One of my startup heroes Steve Blank wrote in a blog post that
“value proposition is the fancy name for your product or service”
It is with some trepidation that I have to disagree with Steve here. He is a brilliant mind but I do not share the view that a value-proposition is the same as a product or service. They are closely related but discrete concepts.
Rather than attempting to match the intellect of Steve Blank (I could never hope to do so) I'll leave it to a few of the World's great minds to do my bidding.
First, Tom Graves' recent blog “What is a value proposition?” uses his own Enterprise Canvas and Nigel Green and Carl Bate's VPEC-T model to beautifully illustrate both the quality of the models themselves and to clearly distinguish value-proposition from products or services.
Second, Nick Malik's in his post “The EA Metamodel behind the Business Model Generation” uses data modelling to show how value-proposition is a discrete concept from products or services.
Both are wonderful articles that helped me to really appreciate the meaning of 'value-proposition' and I commend them to you.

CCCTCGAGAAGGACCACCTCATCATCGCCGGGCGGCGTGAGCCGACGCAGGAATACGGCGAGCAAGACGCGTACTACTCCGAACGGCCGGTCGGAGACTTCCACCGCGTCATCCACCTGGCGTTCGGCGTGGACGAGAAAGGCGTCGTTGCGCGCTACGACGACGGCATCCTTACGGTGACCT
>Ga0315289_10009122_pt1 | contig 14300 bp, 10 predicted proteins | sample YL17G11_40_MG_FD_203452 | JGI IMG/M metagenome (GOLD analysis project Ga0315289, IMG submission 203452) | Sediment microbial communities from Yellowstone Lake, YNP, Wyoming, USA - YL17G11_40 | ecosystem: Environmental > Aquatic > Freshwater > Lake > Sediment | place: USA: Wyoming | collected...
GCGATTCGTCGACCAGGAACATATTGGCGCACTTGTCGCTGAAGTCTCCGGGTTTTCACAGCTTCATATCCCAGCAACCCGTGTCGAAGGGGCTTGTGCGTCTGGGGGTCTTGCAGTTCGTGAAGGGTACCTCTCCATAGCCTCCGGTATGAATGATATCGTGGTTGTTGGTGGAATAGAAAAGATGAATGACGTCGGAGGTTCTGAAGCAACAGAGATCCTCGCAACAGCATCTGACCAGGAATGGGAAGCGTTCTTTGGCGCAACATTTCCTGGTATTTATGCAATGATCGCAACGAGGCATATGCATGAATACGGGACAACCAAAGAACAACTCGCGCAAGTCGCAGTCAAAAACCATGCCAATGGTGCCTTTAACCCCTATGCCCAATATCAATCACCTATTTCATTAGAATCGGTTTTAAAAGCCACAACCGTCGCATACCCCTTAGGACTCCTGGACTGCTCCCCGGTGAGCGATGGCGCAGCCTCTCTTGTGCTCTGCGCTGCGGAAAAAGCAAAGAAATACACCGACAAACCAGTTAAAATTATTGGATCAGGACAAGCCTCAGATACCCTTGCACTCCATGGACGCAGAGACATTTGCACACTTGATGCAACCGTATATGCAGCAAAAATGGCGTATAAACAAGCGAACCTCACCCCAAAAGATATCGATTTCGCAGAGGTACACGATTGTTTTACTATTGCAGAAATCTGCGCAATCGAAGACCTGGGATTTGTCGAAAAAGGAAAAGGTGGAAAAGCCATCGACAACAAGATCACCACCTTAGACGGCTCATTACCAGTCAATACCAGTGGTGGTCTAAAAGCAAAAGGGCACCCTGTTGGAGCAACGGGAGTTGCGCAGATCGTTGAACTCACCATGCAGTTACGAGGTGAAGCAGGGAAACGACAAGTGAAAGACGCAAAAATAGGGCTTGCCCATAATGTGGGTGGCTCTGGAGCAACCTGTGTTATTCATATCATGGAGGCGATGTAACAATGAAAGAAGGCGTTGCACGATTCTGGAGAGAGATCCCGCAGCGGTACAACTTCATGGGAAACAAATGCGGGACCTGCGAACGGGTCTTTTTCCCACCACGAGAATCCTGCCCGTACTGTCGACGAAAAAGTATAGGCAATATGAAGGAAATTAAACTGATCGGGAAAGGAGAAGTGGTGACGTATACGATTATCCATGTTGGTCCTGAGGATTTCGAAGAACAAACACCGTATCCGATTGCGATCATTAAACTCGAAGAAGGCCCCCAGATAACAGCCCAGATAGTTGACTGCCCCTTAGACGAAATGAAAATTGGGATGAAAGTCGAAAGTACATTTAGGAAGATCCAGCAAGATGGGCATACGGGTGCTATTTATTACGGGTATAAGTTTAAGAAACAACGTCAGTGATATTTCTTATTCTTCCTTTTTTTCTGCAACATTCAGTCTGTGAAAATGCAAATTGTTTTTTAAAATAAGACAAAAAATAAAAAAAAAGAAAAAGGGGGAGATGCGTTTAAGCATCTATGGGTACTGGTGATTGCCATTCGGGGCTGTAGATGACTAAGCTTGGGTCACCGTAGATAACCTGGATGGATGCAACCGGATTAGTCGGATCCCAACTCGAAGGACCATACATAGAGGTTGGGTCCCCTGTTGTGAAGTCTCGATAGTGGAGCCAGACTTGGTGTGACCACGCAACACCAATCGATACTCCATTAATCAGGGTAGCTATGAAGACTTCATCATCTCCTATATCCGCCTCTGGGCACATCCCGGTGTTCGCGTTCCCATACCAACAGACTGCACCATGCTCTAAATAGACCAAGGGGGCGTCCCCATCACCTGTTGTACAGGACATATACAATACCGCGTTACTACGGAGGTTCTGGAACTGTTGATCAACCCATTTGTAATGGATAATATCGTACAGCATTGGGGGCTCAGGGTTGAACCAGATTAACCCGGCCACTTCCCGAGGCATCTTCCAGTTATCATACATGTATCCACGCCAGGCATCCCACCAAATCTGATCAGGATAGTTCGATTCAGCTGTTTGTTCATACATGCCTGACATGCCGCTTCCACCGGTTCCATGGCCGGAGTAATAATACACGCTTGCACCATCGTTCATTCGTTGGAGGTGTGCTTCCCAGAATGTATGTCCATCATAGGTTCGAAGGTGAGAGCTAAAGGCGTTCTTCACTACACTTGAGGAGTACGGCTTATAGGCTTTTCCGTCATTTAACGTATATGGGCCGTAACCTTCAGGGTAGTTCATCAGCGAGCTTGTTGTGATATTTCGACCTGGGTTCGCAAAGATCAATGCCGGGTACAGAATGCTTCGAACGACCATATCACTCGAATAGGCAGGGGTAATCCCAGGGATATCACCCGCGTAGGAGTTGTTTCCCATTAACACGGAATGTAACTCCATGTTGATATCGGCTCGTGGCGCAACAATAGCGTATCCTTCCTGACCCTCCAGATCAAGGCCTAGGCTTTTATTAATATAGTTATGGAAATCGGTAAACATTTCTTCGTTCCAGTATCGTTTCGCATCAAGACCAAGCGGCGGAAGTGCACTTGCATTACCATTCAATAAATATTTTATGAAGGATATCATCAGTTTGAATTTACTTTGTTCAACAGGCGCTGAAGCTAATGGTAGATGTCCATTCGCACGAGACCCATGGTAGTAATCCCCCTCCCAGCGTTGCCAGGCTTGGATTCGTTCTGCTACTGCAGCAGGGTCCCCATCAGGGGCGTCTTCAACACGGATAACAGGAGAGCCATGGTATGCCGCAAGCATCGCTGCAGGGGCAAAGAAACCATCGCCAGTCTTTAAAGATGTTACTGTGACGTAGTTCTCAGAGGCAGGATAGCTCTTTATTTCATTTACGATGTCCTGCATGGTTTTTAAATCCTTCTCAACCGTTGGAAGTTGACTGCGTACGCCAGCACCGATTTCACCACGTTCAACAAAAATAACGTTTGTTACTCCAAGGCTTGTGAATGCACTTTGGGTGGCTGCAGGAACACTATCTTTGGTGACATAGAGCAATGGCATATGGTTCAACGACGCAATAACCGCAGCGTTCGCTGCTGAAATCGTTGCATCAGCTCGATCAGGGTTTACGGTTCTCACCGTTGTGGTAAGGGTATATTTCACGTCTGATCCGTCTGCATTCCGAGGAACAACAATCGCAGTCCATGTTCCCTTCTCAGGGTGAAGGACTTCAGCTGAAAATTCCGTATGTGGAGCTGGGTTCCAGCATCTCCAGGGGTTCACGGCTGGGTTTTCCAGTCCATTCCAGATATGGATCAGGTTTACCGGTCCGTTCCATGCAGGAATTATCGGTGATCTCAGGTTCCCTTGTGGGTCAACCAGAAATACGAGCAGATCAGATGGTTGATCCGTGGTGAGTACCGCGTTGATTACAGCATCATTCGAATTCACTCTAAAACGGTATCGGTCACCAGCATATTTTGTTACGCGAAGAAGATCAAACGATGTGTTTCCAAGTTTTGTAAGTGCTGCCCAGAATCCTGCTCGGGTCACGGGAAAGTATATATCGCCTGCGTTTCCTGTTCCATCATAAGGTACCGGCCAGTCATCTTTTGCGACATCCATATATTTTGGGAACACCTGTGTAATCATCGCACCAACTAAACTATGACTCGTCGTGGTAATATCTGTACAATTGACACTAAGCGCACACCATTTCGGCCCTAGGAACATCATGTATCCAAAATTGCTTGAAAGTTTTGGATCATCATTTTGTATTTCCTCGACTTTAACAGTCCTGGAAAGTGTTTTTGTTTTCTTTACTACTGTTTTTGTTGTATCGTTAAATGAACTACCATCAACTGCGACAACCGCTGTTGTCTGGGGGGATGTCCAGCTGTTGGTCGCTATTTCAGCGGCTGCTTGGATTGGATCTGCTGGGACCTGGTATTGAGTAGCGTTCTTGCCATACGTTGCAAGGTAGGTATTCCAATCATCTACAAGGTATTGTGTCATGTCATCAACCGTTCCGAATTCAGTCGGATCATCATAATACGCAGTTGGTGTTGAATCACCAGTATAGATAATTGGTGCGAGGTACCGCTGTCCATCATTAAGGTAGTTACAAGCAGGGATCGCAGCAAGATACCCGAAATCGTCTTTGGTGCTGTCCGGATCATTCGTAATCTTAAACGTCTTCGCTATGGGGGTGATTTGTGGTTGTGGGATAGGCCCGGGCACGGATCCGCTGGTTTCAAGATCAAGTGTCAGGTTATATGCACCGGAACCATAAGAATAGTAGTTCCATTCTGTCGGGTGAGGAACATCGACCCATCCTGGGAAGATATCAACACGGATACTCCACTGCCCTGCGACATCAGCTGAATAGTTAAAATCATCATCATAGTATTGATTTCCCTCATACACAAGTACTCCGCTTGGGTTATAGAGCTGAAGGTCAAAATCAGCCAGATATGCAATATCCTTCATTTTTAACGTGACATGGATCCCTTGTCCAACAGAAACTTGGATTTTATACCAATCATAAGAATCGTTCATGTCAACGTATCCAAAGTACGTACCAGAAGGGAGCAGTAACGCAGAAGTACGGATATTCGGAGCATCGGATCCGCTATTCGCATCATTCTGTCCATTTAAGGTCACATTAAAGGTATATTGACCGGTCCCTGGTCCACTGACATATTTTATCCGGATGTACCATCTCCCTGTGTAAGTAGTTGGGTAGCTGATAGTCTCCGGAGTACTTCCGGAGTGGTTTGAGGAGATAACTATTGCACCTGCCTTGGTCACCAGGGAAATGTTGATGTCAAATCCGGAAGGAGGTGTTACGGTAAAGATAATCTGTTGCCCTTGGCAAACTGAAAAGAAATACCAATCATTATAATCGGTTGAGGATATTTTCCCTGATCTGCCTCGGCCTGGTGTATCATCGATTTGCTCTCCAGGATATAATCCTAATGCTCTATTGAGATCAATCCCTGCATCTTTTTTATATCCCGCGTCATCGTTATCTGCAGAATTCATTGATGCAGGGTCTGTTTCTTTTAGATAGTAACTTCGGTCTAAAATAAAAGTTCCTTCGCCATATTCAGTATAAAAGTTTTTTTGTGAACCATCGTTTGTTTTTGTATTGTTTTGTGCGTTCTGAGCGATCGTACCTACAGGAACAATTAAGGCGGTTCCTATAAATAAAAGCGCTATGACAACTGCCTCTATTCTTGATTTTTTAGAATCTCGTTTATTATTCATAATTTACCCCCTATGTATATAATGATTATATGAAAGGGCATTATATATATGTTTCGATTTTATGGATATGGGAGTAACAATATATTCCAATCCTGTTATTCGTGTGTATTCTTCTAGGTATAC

One thing I would like to add in closing is that although both articles provide evidence to suggest that Alex Osterwalder’s Business Model Canvas can be (d)evolved into a more granular form, and that more granular form may be more 'fit-for-(some)-purpose(s)'. I still think the Business Model Canvas' success is due to its simplicity and ease of explanation. So it is still a brilliant tool, especially early in each organisation's journey. The Business Model Canvas, Tom's Enterprise Canvas and The Lean Canvas are each 'fit-for-(some)-purpose(s)' and have a place in my enterprise architecture kitbag.
Tags: architecture, Business Architecture, Customer Experience, definition, enterprise, Enterprise Architecture, enterprise architecture, Enterprise Architecture Frameworks, frameworks, quality, services, terminology, Theory, Tom Graves, tools, Value Proposition